If your home has a chimney then you need to be aware that after a period of usage, chimneys become coated with a sticky, yellowish-black, tar like substance known as creosote. Years of accumulated creosote can cause a chimney fire. This is why it is important to have your chimney cleaned.

 

The bad news about sin is that, like creosote, it leaves a residue that sticks to our heart, mind and soul. Over time, that residue of sin changes the way we look at the other people—they become objects to be used, not people to be respected and loved.

 

Over time, that residue of sin obscures our deepest beliefs and our highest values and we come to believe that what we’re doing isn’t really that bad or if it is bad, it isn’t really our fault.

 

Over time, that residue of sin causes us to blame our loved ones, our enemies, our upbringing, the unfairness in life that everyone experiences, or God for the wrong we do. That whole blame game—that’s evidence of sin in our lives and it’s easy to spot.

 

Worst of all, that accumulated residue of sin—that pattern of sinfulness—can get to the point where we no longer see just how far we have drifted from what is good, right, and honorable.

 

That’s the power of sin in our lives—the power to blind our heart, mind and soul to the truth of what we have become. That’s what had happened to David—that’s the bad news of sin.

 

That’s what David was praying—that his sin and sinfulness would be cleaned out. Listen to his words: “Wash me thoroughly from my iniquity, and cleanse me from my sin.…Purge me… and I shall be clean; wash me, and I shall be whiter than snow.”

 

Chimneys can’t clean themselves—it takes a chimney sweep. We can’t purge the sin from our lives—we need someone to scrub our heart, mind, and soul of the built up residue of all those sinful actions.

 

David poured out his heart to God and begged God to cleanse him from his sin because he knew that he could not do that for himself. The good news we believe as Christians is that we have a Savior who does that for us.

 

In a way we can’t quite comprehend, Jesus took all our sin and sinfulness on Himself, took it to the cross, and when He died, our sin and sinfulness died with Him. When we confess our sin for what it is and ask God to forgive us, the power of sin is broken.

 

Through the mysterious power of God’s Holy Spirit, all that residue of sin and sinfulness can be cleaned from your heart.

 

Earlier we were talking about the impact of creosote on the chimney of a fireplace. The good news is that creosote can be cleaned out. The bad news is that if creosote has been left in place for too long the damage it leaves behind even after it has been cleaned can be extensive.

 

One of the things that a chimney sweep often discovers after removing the creosote is that a chimney fire has already taken place and the owners of the home didn’t even know it, leaving them with cracked chimney tiles which are a huge fire hazard. In such cases, this isn’t something that can be patched. The chimney has to be completely retiled.

 

Likewise, it’s not enough to be forgiven—to have the residue of sin cleansed from our lives. Sin not only obscures, it corrodes our very nature. We have to be remade from the inside out.

 

That’s just what David prayed: “Create in me a clean heart, O God, and put a new and right spirit within me.”

 

Living with ourselves isn’t as simple as confessing our sin. Confessing our sin is the starting point, but learning to live with yourself is a matter of God rebuilding your heart, mind and soul from the inside out.

 

We are forgiven in an instant but rebuilding takes a lifetime. That is the life of being a follower of Jesus. That’s why we need to have a life of worship, not just go to church occasionally. That’s why we need to pray, to read the Scripture, to serve the poor and hurting. That’s why we need to confess our sin on a regular basis.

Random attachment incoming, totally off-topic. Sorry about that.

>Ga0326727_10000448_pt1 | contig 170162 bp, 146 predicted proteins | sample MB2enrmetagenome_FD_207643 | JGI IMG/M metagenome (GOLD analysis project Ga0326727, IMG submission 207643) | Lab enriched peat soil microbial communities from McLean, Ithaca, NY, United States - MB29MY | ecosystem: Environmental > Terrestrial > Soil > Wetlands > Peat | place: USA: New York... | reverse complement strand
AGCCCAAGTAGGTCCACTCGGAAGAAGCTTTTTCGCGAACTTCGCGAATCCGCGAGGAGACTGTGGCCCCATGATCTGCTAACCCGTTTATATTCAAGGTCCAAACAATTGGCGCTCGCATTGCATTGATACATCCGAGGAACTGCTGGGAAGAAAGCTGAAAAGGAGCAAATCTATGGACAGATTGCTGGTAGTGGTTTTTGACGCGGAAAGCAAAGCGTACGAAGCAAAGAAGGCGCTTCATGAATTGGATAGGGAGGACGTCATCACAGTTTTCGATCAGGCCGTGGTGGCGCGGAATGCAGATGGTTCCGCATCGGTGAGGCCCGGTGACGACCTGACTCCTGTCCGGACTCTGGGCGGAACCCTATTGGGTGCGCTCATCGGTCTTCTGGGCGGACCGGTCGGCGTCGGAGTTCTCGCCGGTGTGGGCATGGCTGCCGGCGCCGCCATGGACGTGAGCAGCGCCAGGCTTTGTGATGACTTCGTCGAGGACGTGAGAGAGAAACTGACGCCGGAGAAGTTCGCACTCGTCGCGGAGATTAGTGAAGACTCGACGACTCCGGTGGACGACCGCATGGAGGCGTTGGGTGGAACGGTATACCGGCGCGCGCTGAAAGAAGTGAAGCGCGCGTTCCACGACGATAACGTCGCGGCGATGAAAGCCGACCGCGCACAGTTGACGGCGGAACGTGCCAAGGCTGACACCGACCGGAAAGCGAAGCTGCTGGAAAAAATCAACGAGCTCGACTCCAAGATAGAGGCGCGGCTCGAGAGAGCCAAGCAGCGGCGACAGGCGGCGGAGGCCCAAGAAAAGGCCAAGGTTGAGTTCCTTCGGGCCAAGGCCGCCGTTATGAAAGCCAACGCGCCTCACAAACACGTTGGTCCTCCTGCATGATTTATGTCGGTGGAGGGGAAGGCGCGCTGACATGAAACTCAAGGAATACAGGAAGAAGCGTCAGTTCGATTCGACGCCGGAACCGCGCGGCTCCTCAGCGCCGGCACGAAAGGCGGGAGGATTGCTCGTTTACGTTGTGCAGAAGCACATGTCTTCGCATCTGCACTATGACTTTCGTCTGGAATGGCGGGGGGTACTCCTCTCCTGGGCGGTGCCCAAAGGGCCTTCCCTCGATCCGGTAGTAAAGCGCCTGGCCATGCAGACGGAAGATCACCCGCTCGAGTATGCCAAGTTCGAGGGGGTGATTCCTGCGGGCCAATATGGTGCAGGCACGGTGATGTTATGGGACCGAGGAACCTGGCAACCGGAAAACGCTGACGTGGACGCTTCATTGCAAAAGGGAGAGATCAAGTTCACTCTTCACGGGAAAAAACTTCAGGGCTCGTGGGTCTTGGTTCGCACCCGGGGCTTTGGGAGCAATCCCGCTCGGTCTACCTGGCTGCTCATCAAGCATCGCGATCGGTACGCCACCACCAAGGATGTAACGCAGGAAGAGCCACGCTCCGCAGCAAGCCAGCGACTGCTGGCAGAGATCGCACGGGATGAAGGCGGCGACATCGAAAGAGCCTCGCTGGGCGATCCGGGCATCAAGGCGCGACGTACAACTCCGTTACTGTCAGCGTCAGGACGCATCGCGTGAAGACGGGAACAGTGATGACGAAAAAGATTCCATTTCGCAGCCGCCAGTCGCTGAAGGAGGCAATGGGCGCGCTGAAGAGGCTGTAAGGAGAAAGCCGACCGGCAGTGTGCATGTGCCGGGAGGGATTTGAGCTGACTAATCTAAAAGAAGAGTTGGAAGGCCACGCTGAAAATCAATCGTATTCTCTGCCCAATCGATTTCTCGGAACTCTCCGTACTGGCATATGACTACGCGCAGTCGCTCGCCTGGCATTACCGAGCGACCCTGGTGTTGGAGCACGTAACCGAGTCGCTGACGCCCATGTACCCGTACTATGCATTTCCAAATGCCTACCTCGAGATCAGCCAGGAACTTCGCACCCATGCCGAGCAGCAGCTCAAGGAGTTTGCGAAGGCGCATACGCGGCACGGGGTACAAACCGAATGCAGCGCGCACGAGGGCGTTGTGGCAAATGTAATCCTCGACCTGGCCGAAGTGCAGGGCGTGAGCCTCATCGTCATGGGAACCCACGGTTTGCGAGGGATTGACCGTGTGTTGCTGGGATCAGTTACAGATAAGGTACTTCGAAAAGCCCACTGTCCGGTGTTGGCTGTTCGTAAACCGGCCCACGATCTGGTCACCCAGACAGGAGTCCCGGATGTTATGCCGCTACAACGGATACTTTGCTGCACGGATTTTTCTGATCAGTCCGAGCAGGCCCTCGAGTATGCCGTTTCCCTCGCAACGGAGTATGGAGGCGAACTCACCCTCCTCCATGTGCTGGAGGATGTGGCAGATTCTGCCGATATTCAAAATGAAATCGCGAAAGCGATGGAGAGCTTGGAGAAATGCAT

Do you ever find it hard to live with yourself? Maybe you need to be rebuilt from the inside out. Maybe you’re suffering from the obscuring and corrosive effects of sin.

 

Truth is, all of us are. Every single one of us. The Apostle Paul said that all of us have sinned and fallen short of God’s best intention for our lives. It’s a universal condition—and it has a universal solution.

 

Jesus Christ died to forgive all the sin of all of us. But His death doesn’t do you or me any good if we don’t confess our sin and ask Him to come and rebuild our lives.

 

It’s funny—David pours out his heart and begs God for mercy, for forgiveness, to be rebuilt. Then, at the end of Psalm 51, he knows he is forgiven, but instead of saying thanks to God—he speaks to us, “The sacrifice acceptable to God is a broken spirit; a broken and contrite heart, O God, you will not despise.”

 

Our prideful hearts are the biggest stumbling block to living with ourselves again—not the particular sin we committed. Learning how to live with ourselves requires that we give up any excuse for what we’ve done, that it wasn’t just a mistake or an error in judgment, we have to quit blaming others for what we’ve done and admit to ourselves and to God that we sinned and then ask forgiveness.

 

Let’s do that today. Let’s do that together. We are going to join together in a unison prayer of confession of sin. The words we say together might not paint the exact picture of what’s keeping you up at night, but allow these words to become your confession.

 

Know this, if you confess your sins, God is swift to forgive; and if you call out to Christ, He will begin to rebuild your life so that you can live with yourself again.

 

Prayer of Confession:

We confess to you, all-knowing God, what we are.

We are not the people who we like others to think we are.

We are afraid to admit, even to ourselves, what lies in the depths of our souls.

But we cannot hide our true selves from you.

You know us as we are, and yet you love us.

Help us not to shrink from self-knowledge.

Teach us to respect ourselves for your sake.

Give us the courage to put our trust in your guiding power.

Raise us out of the paralysis of guilt and sin

into the freedom and energy of forgiven people.

 

Silent Prayers of Confession

Words of Pardon from 1 John 1:5,7:

5This is the message we have heard from him and declare to you: God is light; in him there is no darkness at all. 7…If we walk in the light, as he is in the light, we have fellowship with one another, and the blood of Jesus, his Son, purifies us from all sin.